T-Band edicts create uncertainty for business-industrial users
A new law and subsequent ruling from the FCC have left business-industrial entities that operate in the T-Band in limbo and questioning what their next moves should be, according to Enterprise Wireless Alliance (EWA) CEO Mark Crosby.
Recently, the FCC issued a public notice that effectively freezes systems in the T-Band — spectrum from 470-512 MHz that is used for public-safety and business-industrial LMR networks in 11 of the largest U.S. markets — as the agency determines how to implement legislation enacted in February mandating that public safety must vacate the spectrum within 9 to 11 years.
During a recent webinar, Crosby said that he believes business-industrial users of the T-Band also will have to vacate the airwaves, although the new law does not mention the business-industrial sector. Crosby said he believes the oversight may be the result of the T-Band giveback being included in the legislation as a last-minute option.
“OK, great, the T-Band gets thrown in there to balance things, and no one knew about the ramifications,” he said. “They probably didn’t know that business-industrial was using it and that public safety only had a couple of systems out there.”
While the FCC public notice removing the requirement for T-Band systems to be narrowbanded was a relief for some operators in the band, the rules established in the last month have created significant confusion in the marketplace, Crosby said.
“A whole bunch of them were halfway through narrowbanding, they were doing new technologies, they’re increasing their throughput, the new equipment has new feature sets,” he said. “They’ve got businesses, they’ve got cash flow, and they’re relying on it … but like Pig Pen, they’ve got a black cloud over them now.”
Indeed, while there is a requirement for the public-safety T-Band users to move, these narrowband systems have no obviously available comparable spectrum available for relocation — a fact that the city of Chicago has noted in its filing with the FCC. There is some hope within public-safety circles that mission-critical voice over broadband will be a viable option in the next decade, so these functions could be moved to 700 MHz broadband spectrum.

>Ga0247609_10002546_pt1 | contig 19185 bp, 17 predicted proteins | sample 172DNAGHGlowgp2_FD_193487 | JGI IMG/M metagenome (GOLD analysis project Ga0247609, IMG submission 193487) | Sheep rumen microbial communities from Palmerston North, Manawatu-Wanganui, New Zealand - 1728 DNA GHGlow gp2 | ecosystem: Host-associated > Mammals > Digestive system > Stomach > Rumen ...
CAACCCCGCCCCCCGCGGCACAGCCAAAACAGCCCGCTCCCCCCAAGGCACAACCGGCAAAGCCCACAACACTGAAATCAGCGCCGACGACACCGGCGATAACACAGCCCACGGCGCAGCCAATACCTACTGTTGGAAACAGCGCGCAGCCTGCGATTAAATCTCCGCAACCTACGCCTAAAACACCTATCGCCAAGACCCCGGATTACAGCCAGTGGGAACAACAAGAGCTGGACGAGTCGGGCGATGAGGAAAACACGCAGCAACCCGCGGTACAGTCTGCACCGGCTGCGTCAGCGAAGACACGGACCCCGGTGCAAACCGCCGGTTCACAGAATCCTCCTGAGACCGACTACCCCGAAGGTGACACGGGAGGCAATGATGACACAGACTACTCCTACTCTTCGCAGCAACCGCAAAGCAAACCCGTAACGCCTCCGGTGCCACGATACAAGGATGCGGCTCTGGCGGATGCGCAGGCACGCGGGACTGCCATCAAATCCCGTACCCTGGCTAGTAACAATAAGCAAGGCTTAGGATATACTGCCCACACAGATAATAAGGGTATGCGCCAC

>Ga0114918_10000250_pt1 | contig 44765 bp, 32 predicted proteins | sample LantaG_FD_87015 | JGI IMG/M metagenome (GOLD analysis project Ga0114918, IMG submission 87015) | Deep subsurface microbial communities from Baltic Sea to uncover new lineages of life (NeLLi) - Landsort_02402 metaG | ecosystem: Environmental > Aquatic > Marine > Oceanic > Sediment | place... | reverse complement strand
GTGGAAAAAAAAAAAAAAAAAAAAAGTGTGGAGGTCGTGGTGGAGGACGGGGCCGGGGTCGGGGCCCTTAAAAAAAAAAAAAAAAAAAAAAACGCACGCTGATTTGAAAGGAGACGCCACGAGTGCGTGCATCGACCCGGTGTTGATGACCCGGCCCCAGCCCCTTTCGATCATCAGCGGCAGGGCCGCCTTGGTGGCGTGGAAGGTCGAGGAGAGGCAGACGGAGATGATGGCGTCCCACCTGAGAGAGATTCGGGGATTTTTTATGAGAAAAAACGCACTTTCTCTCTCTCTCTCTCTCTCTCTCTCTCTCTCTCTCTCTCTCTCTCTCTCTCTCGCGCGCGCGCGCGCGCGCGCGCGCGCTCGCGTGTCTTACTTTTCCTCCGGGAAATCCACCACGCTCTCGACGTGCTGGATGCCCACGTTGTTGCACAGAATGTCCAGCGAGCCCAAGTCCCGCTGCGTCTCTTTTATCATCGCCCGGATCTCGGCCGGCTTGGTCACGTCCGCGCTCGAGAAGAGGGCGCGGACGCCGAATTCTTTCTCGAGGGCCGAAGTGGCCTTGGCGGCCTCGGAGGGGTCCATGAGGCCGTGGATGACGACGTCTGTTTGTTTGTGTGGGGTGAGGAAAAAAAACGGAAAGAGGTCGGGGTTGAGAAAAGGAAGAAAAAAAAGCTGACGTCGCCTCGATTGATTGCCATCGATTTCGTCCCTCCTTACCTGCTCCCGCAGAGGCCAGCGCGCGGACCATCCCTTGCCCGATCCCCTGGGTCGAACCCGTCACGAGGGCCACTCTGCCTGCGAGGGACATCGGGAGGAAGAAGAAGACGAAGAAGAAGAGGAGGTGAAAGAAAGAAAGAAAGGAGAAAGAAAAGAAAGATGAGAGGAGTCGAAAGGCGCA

But business-industrial users do not even have this option, which is creating anxiety within the user base, Crosby said. Even if they are not required to move, the absence of public-safety users in the future would result in the T-Band becoming an “orphaned band” that would get decreased attention from the manufacturing community, he said.
For business-industrial entities focused on operating profitable enterprises, keeping track of such policy nuances can be difficult, Crosby said.
“They’re nervous,” he said. “As far as they know, tanks are coming and are going to knock down their towers next week. They go, ‘We’ve got a regulatory Katrina coming our way.’ That’s why we’ve got organizations like EWA to say, ‘Don’t jump to conclusions.’”
Business-industrial users should not panic, but it is important that they monitor the situation closely, particularly if they are considering making a significant investment in their system, Crosby said. With this in mind, EWA will create a new informational group that will be focused on business-industrial impacts. In addition, Crosby expressed support for the T-Band working group that the Land Mobile Communications Council (LMCC) is establishing.
Meanwhile, the EWA board will need to determine the organization’s formal positions on T-Band issues, which could occur as soon as late this month, Crosby said.